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Casting Legends: KC sculptor commemorating famous Missourians


Sculptor E. Spencer Schubert has made his name as artist commemorating famous Missourians, and others, in a way likely to land himself as a legend’

Dred Scott, Buck O’Neil, Mel Hancock, William Danforth, Rush Limbaugh, and Robert Heinlein all have two things in common: they are all part of the Hall of Famous Missourians and their busts were sculpted by E. Spencer Schubert. 

The Kansas City native is one of three living artists to have their work lining the halls of the Capitol building in the Show-Me State. The majority of the inductees since 2011 were sculpted by Schubert. 

Nestled in the Crossroads Arts District of Kansas City is Schubert’s studio where he memorializes people and events throughout the Midwest. 

Portrait busts, both finished and in-progress, and monument sculptures line his workspace along with pieces of clay and foam that will eventually become full pieces of artwork. A 3D printer was tucked along the wall, working away at creating a reference Schubert can work off of. 

Not only has he sculpted that busts of famous Missourians, but he created the 11-foot tall sculpture of Kansas State University football coach Bill Snyder and the War Torn Tree monument in Fort Leonard Wood, Missouri. He is currently working on a few top secret creations at the moment. 

But being an artist wasn’t on Schubert’s radar as a young boy. He played three sports — football, basketball, and track — and had dreams of playing college hoops. It was not until the latter part of high school at Shawnee Mission East that he began to see a future in creating art with his hands. 

Under the tutelage of Chuck Crawford, he took a silver smithing course his junior year. By the second semester of his senior year, Schubert was spending as much time as he could in the silver smithing room. 

“And I just loved it. It was like the first time somebody took me seriously and was like ‘No, this is a serious thing you can do seriously,’” said Schubert. “And I have always loved making things and it was the first moment I thought ‘Oh, wow, this could be a job.’” 

Awarded a scholarship to attend the University of Kansas, he switched to sculpture at the beginning of his college career and has pursued that course ever since.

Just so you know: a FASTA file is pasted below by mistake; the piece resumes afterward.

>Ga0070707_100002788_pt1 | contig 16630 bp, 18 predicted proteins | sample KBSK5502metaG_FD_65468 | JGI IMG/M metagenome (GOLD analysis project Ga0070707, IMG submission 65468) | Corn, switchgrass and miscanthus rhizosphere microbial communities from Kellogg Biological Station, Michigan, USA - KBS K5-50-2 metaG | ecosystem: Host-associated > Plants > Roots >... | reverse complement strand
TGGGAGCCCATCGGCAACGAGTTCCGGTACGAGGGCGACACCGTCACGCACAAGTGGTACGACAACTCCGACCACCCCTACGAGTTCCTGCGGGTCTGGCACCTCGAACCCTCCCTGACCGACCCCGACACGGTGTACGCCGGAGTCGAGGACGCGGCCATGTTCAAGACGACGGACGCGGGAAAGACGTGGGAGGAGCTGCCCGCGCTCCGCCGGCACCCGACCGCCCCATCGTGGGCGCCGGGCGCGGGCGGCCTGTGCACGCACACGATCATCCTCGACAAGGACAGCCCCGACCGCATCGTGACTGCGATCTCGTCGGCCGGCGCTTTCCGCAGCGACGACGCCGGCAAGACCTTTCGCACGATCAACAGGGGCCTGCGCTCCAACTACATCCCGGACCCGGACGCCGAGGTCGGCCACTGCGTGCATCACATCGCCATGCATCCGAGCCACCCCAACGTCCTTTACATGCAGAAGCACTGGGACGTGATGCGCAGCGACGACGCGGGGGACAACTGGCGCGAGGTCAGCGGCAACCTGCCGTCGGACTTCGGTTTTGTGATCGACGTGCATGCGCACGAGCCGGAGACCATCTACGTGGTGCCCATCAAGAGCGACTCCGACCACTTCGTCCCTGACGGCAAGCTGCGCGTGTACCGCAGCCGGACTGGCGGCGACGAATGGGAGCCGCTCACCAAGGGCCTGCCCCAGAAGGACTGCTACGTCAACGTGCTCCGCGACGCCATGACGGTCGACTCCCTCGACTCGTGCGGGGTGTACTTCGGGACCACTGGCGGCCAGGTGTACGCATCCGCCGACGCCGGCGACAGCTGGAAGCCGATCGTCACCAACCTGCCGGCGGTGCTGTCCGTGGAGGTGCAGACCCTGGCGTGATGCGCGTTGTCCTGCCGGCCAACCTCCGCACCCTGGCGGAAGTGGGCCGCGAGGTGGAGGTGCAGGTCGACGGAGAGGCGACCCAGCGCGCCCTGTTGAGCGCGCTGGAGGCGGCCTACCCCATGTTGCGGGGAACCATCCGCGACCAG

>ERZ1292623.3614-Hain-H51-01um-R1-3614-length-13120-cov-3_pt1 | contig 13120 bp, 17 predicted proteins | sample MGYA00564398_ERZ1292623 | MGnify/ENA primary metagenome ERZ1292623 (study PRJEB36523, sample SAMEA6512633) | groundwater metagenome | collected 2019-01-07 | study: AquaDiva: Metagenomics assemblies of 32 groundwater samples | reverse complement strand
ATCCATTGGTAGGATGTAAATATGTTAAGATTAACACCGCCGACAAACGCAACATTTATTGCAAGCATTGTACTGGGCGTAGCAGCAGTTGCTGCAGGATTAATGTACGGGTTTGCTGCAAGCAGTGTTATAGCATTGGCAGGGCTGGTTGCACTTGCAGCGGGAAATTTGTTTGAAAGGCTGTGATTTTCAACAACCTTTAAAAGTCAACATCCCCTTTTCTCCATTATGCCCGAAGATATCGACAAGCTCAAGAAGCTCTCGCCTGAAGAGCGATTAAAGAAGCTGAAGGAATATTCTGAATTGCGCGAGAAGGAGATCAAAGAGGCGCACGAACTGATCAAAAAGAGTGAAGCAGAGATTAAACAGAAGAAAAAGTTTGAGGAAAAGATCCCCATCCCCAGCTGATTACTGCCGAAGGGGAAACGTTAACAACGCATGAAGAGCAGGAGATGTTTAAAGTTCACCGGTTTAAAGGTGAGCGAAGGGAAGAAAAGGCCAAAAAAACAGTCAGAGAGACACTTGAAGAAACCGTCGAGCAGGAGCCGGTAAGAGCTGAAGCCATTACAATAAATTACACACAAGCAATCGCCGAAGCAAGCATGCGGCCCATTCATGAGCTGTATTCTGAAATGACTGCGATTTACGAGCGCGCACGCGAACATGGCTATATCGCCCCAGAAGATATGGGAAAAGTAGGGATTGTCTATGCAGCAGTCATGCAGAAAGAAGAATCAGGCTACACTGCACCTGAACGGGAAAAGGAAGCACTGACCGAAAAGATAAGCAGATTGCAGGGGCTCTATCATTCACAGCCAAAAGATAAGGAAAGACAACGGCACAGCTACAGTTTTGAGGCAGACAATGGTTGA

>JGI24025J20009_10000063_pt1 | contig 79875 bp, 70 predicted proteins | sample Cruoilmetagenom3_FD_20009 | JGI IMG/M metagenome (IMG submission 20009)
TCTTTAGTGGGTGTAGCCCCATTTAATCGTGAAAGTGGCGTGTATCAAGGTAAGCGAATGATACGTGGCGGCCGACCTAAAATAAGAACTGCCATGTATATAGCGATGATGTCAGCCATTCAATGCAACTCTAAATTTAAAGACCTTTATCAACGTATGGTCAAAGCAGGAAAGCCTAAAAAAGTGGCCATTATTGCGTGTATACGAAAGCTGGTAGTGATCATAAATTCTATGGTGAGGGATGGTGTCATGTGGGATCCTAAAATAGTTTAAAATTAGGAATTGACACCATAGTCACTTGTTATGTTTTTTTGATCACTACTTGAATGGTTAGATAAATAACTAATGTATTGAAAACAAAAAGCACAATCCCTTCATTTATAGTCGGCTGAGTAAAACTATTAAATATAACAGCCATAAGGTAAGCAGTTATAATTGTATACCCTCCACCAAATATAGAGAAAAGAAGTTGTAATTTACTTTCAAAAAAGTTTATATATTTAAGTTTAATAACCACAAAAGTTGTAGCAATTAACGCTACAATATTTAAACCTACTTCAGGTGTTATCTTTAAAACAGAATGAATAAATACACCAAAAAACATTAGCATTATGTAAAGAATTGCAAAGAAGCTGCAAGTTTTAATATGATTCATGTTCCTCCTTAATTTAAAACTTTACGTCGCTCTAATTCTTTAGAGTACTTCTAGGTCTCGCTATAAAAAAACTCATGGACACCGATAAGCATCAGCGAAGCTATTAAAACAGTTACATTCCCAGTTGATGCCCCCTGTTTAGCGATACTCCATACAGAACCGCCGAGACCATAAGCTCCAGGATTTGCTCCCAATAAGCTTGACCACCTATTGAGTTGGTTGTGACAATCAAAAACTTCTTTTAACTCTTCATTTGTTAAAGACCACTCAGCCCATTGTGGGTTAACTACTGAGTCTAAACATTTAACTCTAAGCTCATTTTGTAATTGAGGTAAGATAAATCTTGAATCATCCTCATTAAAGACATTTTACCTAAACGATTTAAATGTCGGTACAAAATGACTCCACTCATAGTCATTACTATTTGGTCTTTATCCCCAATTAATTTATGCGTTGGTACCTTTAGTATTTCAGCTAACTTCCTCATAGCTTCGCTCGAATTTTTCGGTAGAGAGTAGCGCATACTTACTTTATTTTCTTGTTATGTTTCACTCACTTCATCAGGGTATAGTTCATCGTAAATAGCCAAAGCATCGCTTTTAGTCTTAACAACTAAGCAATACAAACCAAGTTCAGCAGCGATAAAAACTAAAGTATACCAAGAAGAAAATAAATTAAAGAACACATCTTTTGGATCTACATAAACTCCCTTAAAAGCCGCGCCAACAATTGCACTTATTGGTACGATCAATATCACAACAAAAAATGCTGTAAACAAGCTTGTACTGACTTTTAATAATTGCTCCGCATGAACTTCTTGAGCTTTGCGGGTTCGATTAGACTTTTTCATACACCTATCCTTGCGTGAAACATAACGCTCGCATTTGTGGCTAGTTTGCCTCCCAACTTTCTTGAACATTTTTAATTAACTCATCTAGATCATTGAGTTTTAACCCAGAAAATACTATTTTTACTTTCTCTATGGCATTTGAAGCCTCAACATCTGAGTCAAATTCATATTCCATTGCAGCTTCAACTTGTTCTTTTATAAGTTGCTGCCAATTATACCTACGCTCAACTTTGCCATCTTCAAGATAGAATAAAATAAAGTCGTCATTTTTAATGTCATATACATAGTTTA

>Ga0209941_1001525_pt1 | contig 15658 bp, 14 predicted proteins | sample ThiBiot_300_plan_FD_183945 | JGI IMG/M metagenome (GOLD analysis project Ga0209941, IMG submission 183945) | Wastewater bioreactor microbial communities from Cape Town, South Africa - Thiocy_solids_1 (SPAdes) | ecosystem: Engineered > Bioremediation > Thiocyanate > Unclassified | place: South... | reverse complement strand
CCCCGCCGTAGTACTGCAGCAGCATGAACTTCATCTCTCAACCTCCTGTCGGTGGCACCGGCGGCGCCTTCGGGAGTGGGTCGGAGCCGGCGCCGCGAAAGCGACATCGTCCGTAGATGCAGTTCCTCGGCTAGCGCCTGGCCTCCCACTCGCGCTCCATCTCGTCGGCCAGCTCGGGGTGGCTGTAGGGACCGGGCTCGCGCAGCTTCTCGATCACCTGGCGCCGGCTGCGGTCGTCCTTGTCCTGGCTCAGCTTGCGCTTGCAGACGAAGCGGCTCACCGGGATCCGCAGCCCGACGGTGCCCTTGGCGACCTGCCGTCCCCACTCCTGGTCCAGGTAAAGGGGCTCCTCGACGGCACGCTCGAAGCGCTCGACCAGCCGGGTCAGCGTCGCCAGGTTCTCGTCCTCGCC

He graduated from KU in 2000 and spent the next three to four years working in a basement perfecting the skill of making clay look like people. 

“I was just being really hard on myself in a constructive way,” said Schubert. 

It was about the time that he met his now-wife that he decided to see if he could make a go of having a studio and creating the pieces he wanted to. 

“I was beginning to be in my mid-20s and everybody was getting jobs and doing that deal and I was like what am I going to do? And I decided to see if I can fail at having a studio and making stuff,” said Schubert. 

His first few years he made whatever someone wanted him to make. He made a metal star that was three feet in diameter with lights on it for a person to put over their barn, he made a giant red ball that smashed a table, and he made a three-foot-tall Toyota car key for an ad agency. 

Lined along the walls of his studio are various pieces he worked on for his own personal collection. He created a bust of Jay-Z in a top hat and overcoat. He did a self-portrait. A few of his “personal fun projects” include glitter. 

But as his studio got busier, Schubert has had less time for his personal projects. 

Schubert made whatever he could to make money, all the while knowing what he wanted to do was making big bronze sculptures. 

Eventually, he got a couple commissions for bronze sculptures. Then a couple commissions turned into five, five turned into ten, and now he says no to people regularly. 

Fast forward to 2018 and Schubert is busier than ever, completely commissions from all over the country. In a typical year, he completes anywhere from six to seven projects. A monument piece takes on average of one year to complete and a bust takes about eight months. 

While giving a tour of his studio, he noted that back in high school, his talent wasn’t anything spectacular, he “just worked hard at it.” 

It’s also a job he loves. 

This piece is featured as part of the Missouri Times’ Winter Magazine.